The "drafting and subsequent oversight of implementation of the new strip search policy ventured beyond merely rendering legal advice and analysis into the realm of policy making and administration"; and
· "[N]o legal advice is rendered apart from policy recommendations."
Judge Scott ordered the County to deliver these ten e-mails to the plaintiffs.
After considering the County's objections to this order, the district court independently reviewed the disputed e-mails in camera and, applying a "clearly erroneous" standard, overruled the objections, and directed production. This petition for a writ of mandamus followed.
Ordinarily, pretrial discovery orders involving a claim of privilege are unreviewable on interlocutory appeal, "and we have expressed reluctance to circumvent this salutary rule by use of mandamus." In re W.R. Grace & Co., 984 F.2d 587, 589 (2d Cir. 1993). At the same time, the writ is appropriate to review discovery orders that potentially invade a privilege, where: (A) the petition raises an important issue of first impression; (B) the privilege will be lost if review must await final judgment; and (C) immediate resolution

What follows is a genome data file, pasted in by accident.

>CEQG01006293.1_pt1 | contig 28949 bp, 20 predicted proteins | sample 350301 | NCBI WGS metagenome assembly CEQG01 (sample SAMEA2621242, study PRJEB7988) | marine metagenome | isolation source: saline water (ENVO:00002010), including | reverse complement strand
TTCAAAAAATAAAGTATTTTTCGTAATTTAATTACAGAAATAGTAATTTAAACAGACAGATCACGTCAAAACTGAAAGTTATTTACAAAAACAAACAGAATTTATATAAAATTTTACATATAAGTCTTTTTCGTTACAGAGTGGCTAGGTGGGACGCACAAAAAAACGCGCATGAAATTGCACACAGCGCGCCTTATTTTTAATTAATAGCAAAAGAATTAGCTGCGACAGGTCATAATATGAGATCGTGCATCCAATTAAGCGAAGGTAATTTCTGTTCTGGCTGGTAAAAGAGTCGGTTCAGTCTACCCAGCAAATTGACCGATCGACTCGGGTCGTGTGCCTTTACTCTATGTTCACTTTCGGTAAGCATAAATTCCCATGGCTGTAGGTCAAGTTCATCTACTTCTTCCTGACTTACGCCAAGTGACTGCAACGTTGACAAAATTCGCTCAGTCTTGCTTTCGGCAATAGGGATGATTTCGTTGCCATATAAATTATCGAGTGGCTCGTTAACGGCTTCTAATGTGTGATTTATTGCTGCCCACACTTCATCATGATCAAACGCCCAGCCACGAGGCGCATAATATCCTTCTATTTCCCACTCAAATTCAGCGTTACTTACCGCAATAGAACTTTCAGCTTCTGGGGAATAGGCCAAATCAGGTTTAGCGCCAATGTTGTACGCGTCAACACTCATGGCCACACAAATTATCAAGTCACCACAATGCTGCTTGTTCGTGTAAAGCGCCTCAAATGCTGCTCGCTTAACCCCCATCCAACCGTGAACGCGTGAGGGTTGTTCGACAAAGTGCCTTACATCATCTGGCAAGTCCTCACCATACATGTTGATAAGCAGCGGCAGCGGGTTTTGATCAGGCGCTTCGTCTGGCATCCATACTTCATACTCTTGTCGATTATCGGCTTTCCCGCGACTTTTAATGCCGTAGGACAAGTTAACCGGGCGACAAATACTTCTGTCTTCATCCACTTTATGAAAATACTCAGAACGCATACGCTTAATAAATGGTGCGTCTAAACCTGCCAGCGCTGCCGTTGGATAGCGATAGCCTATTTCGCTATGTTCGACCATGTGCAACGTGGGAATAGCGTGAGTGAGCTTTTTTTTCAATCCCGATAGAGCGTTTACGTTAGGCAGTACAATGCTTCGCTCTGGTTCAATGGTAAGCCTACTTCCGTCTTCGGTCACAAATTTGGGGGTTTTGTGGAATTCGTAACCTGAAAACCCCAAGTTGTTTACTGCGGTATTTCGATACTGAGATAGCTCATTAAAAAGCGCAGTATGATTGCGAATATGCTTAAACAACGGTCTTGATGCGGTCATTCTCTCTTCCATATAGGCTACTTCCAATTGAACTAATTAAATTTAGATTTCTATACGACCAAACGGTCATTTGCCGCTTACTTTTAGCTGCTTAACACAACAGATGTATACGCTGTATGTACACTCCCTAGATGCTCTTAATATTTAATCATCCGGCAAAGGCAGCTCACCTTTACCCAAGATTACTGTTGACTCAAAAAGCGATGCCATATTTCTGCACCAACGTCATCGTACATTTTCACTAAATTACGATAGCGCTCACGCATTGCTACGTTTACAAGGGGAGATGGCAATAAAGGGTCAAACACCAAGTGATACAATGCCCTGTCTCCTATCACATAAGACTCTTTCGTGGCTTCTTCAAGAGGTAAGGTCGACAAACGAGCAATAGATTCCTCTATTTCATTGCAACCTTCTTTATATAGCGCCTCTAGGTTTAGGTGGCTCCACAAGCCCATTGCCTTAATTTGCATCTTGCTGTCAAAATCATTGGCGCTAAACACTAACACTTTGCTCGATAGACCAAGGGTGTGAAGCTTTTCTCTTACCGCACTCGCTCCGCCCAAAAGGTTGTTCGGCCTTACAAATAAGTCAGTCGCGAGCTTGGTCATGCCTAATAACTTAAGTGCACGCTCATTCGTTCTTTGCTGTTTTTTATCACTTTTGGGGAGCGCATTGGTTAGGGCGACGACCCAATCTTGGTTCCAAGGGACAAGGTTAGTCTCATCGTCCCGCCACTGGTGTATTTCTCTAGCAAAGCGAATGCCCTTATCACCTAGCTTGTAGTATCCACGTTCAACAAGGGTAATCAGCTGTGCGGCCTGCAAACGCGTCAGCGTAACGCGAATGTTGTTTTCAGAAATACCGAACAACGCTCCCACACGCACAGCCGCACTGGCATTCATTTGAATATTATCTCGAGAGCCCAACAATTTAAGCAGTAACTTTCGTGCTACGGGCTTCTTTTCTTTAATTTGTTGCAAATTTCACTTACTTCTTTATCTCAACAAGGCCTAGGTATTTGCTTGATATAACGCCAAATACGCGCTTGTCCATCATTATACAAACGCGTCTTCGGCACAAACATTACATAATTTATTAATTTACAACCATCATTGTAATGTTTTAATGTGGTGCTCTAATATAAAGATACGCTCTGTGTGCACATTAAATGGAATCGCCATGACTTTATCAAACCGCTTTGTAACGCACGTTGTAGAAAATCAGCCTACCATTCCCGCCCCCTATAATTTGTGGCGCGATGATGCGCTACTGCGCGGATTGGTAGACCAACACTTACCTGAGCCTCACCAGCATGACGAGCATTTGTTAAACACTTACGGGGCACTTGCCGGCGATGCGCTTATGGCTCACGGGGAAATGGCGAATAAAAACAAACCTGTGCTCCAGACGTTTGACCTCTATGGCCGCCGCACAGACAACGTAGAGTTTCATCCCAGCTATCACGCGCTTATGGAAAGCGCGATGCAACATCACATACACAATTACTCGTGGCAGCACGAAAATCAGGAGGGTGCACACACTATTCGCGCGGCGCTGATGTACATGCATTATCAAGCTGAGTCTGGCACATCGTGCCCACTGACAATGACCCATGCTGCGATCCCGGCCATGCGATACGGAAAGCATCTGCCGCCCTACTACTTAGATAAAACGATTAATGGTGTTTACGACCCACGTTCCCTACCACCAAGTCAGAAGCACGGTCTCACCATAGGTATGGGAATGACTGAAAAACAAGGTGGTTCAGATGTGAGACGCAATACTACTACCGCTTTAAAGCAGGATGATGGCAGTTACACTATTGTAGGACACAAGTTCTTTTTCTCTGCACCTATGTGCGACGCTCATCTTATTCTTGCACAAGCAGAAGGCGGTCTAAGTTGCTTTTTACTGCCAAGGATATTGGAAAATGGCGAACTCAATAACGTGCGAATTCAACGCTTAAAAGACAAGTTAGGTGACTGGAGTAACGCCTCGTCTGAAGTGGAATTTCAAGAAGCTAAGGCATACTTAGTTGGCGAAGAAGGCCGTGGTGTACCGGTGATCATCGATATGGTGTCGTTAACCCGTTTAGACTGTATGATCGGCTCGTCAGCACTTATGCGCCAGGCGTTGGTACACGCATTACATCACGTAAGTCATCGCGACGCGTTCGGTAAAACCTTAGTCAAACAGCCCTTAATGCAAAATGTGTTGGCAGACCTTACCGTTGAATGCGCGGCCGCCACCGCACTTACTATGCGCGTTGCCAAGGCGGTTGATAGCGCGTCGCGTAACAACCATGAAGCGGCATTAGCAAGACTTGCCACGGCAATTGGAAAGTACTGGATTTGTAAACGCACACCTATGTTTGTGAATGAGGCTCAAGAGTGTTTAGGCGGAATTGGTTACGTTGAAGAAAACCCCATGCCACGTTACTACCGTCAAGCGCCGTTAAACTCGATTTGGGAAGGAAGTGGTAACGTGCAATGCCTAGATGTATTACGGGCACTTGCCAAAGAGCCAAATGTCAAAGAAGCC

will avoid the development of discovery practices or doctrine that undermine the privilege. Chase Manhattan Bank, N.A. v. Turner & Newall PLC, 964 F.2d 159, 163 (2d Cir. 1992); In re Long Island Lighting Co., 129 F.3d 268, 270 (2d Cir. 1997). (Although the County argues that any single showing is enough, the test sprouts three prongs; in any event, the County prevails on all three.)
(A) This petition raises an issue of first impression: whether the attorney-client privilege protects communications that pass between a government lawyer having no policymaking authority and a public official, where those communications assess the legality of a policy and propose alternative policies in that light.3 The issue is not unimportant.